I learned the most about my connection to my religion when I wasn’t in a church. The time we spent learning about issues regarding agricultural work in the South and how to help, and the time we spent talking to people from the Lutheran School of Theology at Chicago about what they hope to do for the world, made me realize how much of a loving community the ELCA is. The kind of church that steps in as a family and comes together to celebrate a new presiding bishop is the church I’m proud to belong to. The people who sing their praises loudly in a humid church full of 1,500 is the group I’m grateful and blessed to represent. Sitting side-by-side with bishops and crying with my friends was an ineffably amazing, humbling experience. Through all of this, I felt a peace and call to ministry. When I came back to Thiel, I changed my major to religion and I’m on a path of service in the church.
Make no mistake, if I had the words to sum up this experience, it would take volumes to write about the things I saw and how they impacted me. If I knew how to express how grateful I am that I had the opportunity to take this trip, I would probably be a lot more satisfied with myself. But for now I’ll settle for this: I would not trade the memories of this trip for anything the world has to offer me. The lessons I learned in patience, light packing, friendship and all-encompassing love are completely unparalleled. Since this trip, I see the grass a little greener, my friends a little closer, and every challenge a little less impossible because I’ve got this amazing family and their support behind me.
December 27, 2013
Louie DeCristoforo, '17
|Louie DeCristoforo, smiling on the far right.|
The installation of Presiding Bishop Elizabeth A. Eaton had its ups and downs. The actual installation was an awesome experience. I come from the United Brethren in Christ denomination, and this showed me how the Lutherans have certain rituals and beliefs they follow. Over that whole weekend I had communion every day, which is uncommon for me. I usually have communion just once a month.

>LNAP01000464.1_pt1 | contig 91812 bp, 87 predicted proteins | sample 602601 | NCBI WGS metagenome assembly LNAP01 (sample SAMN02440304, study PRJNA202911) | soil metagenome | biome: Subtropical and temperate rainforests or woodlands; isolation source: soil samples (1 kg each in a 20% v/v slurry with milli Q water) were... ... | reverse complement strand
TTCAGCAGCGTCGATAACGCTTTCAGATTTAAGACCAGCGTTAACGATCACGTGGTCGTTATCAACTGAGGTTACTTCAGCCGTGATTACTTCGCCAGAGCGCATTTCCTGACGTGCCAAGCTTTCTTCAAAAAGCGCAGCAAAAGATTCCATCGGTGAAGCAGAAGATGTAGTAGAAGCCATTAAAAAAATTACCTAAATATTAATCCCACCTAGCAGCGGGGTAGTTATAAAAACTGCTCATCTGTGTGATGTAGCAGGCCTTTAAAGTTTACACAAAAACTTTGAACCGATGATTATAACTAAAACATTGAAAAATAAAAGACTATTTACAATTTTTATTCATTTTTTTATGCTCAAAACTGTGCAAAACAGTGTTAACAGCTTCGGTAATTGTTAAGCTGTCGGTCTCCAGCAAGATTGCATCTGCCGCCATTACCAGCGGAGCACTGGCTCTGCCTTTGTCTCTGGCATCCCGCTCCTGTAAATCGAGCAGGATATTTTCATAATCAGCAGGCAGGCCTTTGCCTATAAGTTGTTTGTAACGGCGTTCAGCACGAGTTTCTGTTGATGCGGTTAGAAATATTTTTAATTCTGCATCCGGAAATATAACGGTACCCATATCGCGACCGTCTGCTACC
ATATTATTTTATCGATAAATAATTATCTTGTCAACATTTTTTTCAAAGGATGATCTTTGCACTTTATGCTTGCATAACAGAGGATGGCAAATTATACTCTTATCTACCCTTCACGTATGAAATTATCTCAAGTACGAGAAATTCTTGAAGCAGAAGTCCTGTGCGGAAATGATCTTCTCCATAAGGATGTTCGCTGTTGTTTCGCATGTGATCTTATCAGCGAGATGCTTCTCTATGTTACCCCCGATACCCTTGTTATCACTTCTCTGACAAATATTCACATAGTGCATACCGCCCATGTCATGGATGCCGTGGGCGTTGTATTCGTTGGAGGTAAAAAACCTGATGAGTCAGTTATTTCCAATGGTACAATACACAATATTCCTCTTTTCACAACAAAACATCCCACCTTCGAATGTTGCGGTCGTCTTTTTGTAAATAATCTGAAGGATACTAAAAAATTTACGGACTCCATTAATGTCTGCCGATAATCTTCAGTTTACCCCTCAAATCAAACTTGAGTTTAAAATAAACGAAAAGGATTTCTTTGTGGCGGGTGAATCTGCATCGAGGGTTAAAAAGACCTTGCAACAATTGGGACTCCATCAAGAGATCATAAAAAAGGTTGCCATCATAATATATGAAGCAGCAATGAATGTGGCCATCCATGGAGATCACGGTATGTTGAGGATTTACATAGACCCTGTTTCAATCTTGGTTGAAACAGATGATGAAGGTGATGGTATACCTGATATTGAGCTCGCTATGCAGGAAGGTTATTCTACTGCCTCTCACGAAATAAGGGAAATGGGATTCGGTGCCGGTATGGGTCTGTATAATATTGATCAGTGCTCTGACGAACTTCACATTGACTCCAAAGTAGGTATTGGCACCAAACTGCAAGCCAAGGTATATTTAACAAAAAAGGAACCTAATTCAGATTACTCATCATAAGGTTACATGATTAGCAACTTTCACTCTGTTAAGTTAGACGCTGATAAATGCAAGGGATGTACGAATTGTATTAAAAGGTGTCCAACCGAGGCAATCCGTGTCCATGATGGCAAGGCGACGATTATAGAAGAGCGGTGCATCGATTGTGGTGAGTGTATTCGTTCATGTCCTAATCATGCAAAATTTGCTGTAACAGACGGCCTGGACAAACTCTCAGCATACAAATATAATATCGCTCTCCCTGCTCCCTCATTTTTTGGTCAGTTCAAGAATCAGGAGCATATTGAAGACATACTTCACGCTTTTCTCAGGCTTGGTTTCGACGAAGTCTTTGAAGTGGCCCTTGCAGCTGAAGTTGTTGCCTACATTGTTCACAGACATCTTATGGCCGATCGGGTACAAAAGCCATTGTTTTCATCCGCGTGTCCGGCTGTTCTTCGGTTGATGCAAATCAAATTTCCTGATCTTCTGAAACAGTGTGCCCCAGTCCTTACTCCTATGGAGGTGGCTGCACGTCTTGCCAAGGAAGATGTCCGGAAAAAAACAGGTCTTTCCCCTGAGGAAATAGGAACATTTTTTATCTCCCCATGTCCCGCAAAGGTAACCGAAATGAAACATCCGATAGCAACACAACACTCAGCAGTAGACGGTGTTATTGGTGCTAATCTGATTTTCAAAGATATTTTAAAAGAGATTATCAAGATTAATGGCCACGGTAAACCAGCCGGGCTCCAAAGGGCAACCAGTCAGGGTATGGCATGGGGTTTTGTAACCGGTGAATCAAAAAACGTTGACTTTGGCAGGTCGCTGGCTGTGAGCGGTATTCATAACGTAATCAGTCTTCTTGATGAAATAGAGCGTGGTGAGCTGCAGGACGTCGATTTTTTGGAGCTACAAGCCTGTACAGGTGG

The whole trip was amazing because it was a once-in-a-lifetime experience. They will never have another first female as head bishop. The trip taught me that even though someone is from another denomination, they can still do certain things because they are the same rituals just performed a different way.
The weekend trip was a huge bonding exercise. It showed everyone on the trip another person’s different attitudes and how he or she would deal with them. This trip also taught everyone a valuable thing: sleep is very important and to let people sleep.
Overall, the trip was amazing. I would go back if I had the chance. The sightseeing and eating the Pakistani food was a great experience. It is always good to try new things even though they may seem different at first — it is a good way to bond and interact with new people.
December 26, 2013
Robert Carpenter, '17
|Robert Carpenter is on the left.|
Laughter, happiness, adventures, watching, listening, observing, helping are some of the main topics that at 1 a.m. on Monday I thanked the Lord for. You might ask, “Why 1 a.m.?” Well, that's when the 2013 Chicago trip to see the installation of Presiding Bishop Elizabeth A. Eaton was over. During those very short 64 hours a lot of events happened.
First, after a very long, interesting, memorable ride throughout the borders and lines of the U.S. was purely the sight of Chicago. It was truly a blessing to be greeted by Olivia Beth and be given directions for the weekend stay.
When we woke up bright-eyed on Saturday, we knew it was going to be "nonstop." As we approached Rockefeller Chapel, the sight was breathtaking. The chapel was so beautiful and you could feel how much God has blessed and continues to bless the chapel!
After we toured and found a spot to watch the installation, a few of us actually had the privilege to meet the lady we were there for — Elizabeth A. Eaton!
While I was there, I was able to see people, bishops and fellow Lutherans from all over the country. It was a very diverse atmosphere. It made me realize how different everyone’s views are, but under the love of one true God, everyone has something in common.
Then as we said our good-byes, we looked forward to our next adventure — downtown Chicago. We were then able to go a local Pakistan restaurant to celebrate our classmate's Saba’s heritage and culture and to experience food from Pakistan.
After our adventure was over in Chicago, we went to Valparaiso [Ind.] University. We were there for only a short afternoon to watch, serve and have a fellowship lunch, but we made friends to last a lifetime.
As the journey was coming to an end, I felt the grace of God all over me. Not only did God grant us with safe traveling mercies, but he also granted us with his love! In the name of the Father, the Son, and the Holy Ghost, thanks be to God! Amen!
December 25, 2013
"Sixty-four Priceless Hours Along 5 Different State Borders!"
|Students from Thiel College, Greenville, Pa., meet ELCA Presiding Bishop Elizabeth Eaton in Chicago.|
This is how Robert Carpenter, first-year Thiel College student, titled his reflections about our trip to Chicago. On Oct. 4, I left Greenville, Pa., with 12 amazing college students. We were on an adventure to witness the installation of Elizabeth A. Eaton as the first female presiding bishop of the ELCA.
With the assistance of Thiel's Religion Department and the dean of students, Mike McKinney, we were able to travel to this momentous event. Now, after gathering the reflections of the students over the semester, we're offering these as a gift over the 12 days of Christmas. I hope you enjoy the brilliant, humorous and inspiring stories of the travelers.